One Writer’s Journey

January 15, 2014

The House that Jack Built

Cumulative talesYesterday, in my post about picture book revision, I mentioned rewriting a nonfiction manuscript as a cumulative story similar to “The House that Jack Built.”  The House that Jack Built is a British nursery rhyme in which one line builds on the one that came before, which is also repeated like this:

This is the house that Jack built.
This is the malt that lay in the house that Jack built.
This is the rat that ate the malt
That lay in the house that Jack built.
This is the cat that killed the rat
That ate the malt that lay in the house that Jack built.
This is the dog that worried the cat
That killed the rat that ate the malt
That lay in the house that Jack built.
 

And so on, forever and ever.

I say forever and ever, but that isn’t quite true.  It probably only goes on for another 49 or so lines.  I counted.  It just feels like forever.  Some people may love the repition but I am not one of those people.  That is probably why I put off rewriting this particular picture book.  I could see why my story would benefit from a cumulative format, but I just wasn’t sure I wanted to go there.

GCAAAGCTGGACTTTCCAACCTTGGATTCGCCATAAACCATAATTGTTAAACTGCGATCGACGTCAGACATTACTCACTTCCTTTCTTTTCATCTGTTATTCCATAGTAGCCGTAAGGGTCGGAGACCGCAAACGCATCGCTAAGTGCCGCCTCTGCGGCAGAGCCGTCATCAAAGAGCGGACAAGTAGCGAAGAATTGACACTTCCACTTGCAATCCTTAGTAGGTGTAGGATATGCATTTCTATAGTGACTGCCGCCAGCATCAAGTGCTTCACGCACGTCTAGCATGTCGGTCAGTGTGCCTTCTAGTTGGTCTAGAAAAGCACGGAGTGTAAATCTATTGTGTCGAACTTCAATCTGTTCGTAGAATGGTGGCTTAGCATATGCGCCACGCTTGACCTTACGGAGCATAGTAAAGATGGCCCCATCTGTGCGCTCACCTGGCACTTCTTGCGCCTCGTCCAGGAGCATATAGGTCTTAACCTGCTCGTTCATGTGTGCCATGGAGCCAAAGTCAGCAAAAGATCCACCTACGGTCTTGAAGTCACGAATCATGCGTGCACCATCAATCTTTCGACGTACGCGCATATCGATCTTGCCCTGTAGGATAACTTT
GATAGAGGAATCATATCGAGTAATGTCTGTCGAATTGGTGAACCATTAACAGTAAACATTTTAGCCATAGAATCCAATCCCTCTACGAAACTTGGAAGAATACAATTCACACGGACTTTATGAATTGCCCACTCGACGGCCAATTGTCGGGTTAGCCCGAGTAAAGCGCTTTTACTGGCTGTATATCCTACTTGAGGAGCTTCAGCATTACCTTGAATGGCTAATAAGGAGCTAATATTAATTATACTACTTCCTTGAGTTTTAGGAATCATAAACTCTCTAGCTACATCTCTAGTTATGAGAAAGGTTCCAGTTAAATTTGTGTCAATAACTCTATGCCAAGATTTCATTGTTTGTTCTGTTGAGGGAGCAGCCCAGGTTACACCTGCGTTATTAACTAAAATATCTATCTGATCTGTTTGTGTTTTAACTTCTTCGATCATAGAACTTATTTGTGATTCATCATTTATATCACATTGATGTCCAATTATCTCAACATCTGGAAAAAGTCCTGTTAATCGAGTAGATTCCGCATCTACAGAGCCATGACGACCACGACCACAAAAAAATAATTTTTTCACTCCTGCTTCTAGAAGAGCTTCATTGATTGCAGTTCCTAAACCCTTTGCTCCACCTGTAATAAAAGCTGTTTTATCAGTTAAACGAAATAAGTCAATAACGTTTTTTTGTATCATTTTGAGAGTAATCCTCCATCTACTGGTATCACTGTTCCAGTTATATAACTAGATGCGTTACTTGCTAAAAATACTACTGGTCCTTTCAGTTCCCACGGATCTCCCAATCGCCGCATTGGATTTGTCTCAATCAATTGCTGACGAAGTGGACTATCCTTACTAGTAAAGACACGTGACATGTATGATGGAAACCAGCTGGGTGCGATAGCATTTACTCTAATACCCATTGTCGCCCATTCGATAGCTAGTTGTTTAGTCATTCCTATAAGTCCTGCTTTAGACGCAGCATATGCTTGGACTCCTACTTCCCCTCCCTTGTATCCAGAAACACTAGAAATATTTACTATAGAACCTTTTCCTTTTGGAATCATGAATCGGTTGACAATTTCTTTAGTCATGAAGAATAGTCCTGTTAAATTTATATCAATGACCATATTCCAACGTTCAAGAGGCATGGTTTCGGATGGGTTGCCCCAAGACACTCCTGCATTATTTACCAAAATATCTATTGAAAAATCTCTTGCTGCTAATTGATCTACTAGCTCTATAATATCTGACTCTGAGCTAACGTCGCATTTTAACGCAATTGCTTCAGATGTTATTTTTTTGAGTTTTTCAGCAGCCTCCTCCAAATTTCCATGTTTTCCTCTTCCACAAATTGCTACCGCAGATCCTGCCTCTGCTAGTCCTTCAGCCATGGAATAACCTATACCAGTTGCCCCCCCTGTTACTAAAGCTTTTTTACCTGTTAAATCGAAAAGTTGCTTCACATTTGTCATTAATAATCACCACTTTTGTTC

And then I read a new type of cumulative story.  The ideas are repeated but the text changes with each spread.  Here is an example from Baby Says, “Moo!” by JoAnn Early Macken:

A bird says moo?
Well isn’t that sweet?
But everybody knows that
a bird says tweet.
 
People say hello,
and a cow says moo,
sure as we will always be
me and you.
 
Baby zooms away.
Wheee! What fun!
 
Waves at a striped cat
stretching in the sun.
 
Baby what do cats say?
Baby says, “Moo!”
 
A cat says moo?
I can’t see how.
Everybody knows that
a cat says meow.
 
A bird says tweet,
and people say hello.
 
A cow says moo,
everywhere you go.

This is ideal for my manuscript, because I need to emphasize the repetitive nature of certain natural phenomenon.  But it also gives me the wiggle room that I need to write a text that still feels interesting and alive.

If you haven’t ready any cumulative tales in a while, take a look at what is out there.  You may discover a technique you want to explore.

–SueBE

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